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Sue Tyler's Craft - Felt making - 3 July

Fun with Felting - Making Felted Beads and a Necklace

Today we are going to make felt beads to put together for a necklace.

Here's a bit of background to felting and how it works because the whole process is amazing and this is NZ so it's nice to know a bit more about the things that come from our abundant sheep!
Roving is wool from a sheep that's been combed, drawn into a clump, and then twisted slightly to hold the wool fibres together.

Wool felts because wool fibres have an outer layer of scales; these give the strands a jagged edge.

During the felting process the scales are shocked together causing the wool fibres to tangle and form felt.
Today we are going to make felt beads to put together for a necklace.

Felted Beads
What you need:
- A small round container (I used the plastic eggs toys come in from $2 machines outside most dairies)
- Duct Tape
- Wool roving (you'll find this in the felting section at Spotlight)
- A jug or bowl
- A tray
- A sponge
- Hot water
- Dishwashing liquid
Get Making!

Before you start:
Be aware that this is a wet project and a fair amount of splashing is involved.
If need be put down some plastic and if you are crafting with kids make sure they are in clothes you don't mind getting wet.
Step 1
- Cover the holes at the end of your plastic egg with duct tape (this reduces splashing by about 60%)
- Gently pull out long strands of wool from your clump of roving
- Wrap them together to form a ball shape
- Place the ball of wool inside one half of your egg
Step 2
- Into your jug mix 3 tablespoons of dish-wash liquid with 3 cups of warm water
- Place the jug in the middle of the tray, this way hopefully most splashes will be picked up in the tray
- Also have that sponge handy to soak up any extra splashes
Step 3
- Dunk the filled egg half in the warm soapy water and let it fill up to the brim
- Click the top half over the egg
- Shake vigorously for about a minute
- Open your egg (over the jug so water goes back into it) and gently take out what is now a semi felted ball of  wool
- Start gently rolling it around your hands and keep dunking it in water every so often to speed up the felting process
- As the fibres begin to bond,  you can start focusing on forming a good round bead by pressing harder
- You'll know you are at the end of the process when the bead  is quite hard, has stopped shrinking in size and you have no wool falling off
- During this process when the water gets cold, just heat it up in the microwave as warm water is essential for felting.
Step 4
- Rinse your felted bead in ice cold water and then hot water. This shocks the fibres some more and gets rid of the detergent.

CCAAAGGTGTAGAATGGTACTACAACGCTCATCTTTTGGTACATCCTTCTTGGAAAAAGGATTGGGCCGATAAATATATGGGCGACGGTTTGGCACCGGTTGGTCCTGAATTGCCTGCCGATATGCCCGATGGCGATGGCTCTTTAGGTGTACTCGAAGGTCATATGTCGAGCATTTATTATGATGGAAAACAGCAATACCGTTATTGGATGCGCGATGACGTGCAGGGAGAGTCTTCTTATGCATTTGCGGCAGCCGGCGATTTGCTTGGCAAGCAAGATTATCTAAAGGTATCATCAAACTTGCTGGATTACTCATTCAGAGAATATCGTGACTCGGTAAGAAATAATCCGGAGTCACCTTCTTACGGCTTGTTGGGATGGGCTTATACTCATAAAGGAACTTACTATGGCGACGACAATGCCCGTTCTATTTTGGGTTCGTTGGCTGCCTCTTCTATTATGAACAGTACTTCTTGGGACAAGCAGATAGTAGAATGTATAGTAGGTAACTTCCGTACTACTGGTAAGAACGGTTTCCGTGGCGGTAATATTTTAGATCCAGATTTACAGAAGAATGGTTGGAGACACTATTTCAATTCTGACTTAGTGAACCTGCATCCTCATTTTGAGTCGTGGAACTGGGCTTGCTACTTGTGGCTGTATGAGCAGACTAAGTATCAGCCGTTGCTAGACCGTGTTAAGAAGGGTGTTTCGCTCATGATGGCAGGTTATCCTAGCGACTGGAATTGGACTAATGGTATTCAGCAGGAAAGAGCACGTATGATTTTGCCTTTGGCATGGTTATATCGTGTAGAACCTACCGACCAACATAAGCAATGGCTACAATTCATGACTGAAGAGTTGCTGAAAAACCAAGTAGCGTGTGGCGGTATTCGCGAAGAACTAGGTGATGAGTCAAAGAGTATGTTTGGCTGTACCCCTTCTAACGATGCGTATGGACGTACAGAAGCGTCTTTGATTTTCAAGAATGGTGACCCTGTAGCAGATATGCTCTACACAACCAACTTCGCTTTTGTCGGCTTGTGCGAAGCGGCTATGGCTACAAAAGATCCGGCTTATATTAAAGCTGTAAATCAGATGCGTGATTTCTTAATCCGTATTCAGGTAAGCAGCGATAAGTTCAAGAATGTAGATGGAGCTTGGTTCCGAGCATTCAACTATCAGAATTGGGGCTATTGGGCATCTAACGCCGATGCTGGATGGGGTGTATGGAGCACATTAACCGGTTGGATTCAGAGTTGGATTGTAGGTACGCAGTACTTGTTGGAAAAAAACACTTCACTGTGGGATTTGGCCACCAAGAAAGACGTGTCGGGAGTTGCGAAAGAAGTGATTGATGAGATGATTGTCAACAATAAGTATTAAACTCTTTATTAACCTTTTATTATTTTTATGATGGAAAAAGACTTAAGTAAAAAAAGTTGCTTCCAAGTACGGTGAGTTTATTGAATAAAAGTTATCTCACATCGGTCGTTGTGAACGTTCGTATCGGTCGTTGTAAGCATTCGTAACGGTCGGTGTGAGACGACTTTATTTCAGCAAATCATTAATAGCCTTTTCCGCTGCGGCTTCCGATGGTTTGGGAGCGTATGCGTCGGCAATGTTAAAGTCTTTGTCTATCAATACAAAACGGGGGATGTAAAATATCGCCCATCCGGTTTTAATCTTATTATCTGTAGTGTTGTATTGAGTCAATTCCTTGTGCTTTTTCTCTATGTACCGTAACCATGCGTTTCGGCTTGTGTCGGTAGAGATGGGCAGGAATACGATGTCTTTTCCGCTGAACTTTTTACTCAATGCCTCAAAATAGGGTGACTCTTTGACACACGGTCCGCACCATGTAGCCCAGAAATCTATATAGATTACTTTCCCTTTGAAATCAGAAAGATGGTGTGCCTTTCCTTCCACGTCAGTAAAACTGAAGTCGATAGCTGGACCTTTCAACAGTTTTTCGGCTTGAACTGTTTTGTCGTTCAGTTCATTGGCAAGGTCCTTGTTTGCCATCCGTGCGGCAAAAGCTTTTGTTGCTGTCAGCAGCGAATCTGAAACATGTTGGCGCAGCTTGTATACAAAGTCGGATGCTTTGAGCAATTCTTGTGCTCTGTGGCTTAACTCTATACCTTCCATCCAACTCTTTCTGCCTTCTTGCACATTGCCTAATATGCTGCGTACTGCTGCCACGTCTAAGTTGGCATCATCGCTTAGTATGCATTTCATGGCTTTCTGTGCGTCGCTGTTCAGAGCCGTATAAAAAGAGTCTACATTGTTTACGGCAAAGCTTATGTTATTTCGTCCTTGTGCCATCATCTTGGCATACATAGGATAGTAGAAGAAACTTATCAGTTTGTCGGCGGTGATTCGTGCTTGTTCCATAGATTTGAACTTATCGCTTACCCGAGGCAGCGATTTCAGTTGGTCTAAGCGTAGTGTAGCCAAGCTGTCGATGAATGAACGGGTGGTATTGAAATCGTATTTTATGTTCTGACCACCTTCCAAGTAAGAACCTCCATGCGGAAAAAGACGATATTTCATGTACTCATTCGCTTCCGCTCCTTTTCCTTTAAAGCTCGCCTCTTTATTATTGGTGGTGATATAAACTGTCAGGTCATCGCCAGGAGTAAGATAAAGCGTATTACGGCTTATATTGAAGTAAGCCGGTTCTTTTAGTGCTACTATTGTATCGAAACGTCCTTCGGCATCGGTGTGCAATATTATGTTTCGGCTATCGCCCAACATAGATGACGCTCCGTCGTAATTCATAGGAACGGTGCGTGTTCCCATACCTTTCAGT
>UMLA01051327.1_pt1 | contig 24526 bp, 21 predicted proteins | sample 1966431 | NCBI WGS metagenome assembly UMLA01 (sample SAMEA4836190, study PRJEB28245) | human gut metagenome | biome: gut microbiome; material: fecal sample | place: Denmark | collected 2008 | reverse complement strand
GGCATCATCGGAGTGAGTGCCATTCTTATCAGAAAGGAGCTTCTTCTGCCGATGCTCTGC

- Then leave your ball dry for a couple of nights somewhere warm and dry like an airing cupboard.
School Holiday extra:

This specific project of making a felt is a great project to do with kids.
Everyone will get reasonably wet, but that's half the fun!
During the making process kids see how the wool changes as it felts.
The other great thing about this is that everyone in the house will now know what happens if you put a woollen jersey in the wash!
To make it a bit easier from kids you could wrap wool around an existing ball like a ping pong ball or a styrofoam ballor even a little round cage with a bell inside found at any pet store.

Felt Bead Necklace

What you need:

15 felt balls (you can go with more or less, but I prefer uneven numbers because it's a better balance)
Beading wire or thread
Small beads (these will go in between your felted beads)
Crimping beads
Crimp covers (don't worry if you don't have these)
Knitting needle
Sewing needle
Crimping pliers (or small flat pliers)
Wire cutters or scissors

Step One
- Lay out your beads in the order you want them on the necklace
- In that order, thread them onto a knitting needle

Step Two
- Cut a long line of wire (double your necklace length is good) and thread it through your sewing needle
- Thread on a plain non felted bead
- Take a felt bead off your knitting needle and thread it onto the wire
- Continue alternating,  finishing with a non felted bead

Step 3
- Decide how long you want you necklace then cut your beading wire a good 10cm longer than that at each end

Step 4
- Take your crimp bead, and slip 10cm down the wire
- Take your clasp and and slip it down the wire near the crimp (but not over the crimp)
- Take the end of the wire and thread it back through the crimp bead, creating a loop which your clasp sits inside
- Close your crimp bead, either using crimping pliers or normal flat nose pliers then if you have them close your crimp cover over the crimp
- Thread the excess wire through a bead or two and then trim it off.
- Do the same for the other end of wire (but without a clasp) and now you have a lovely necklace that's also warm, which is rather grand for winter!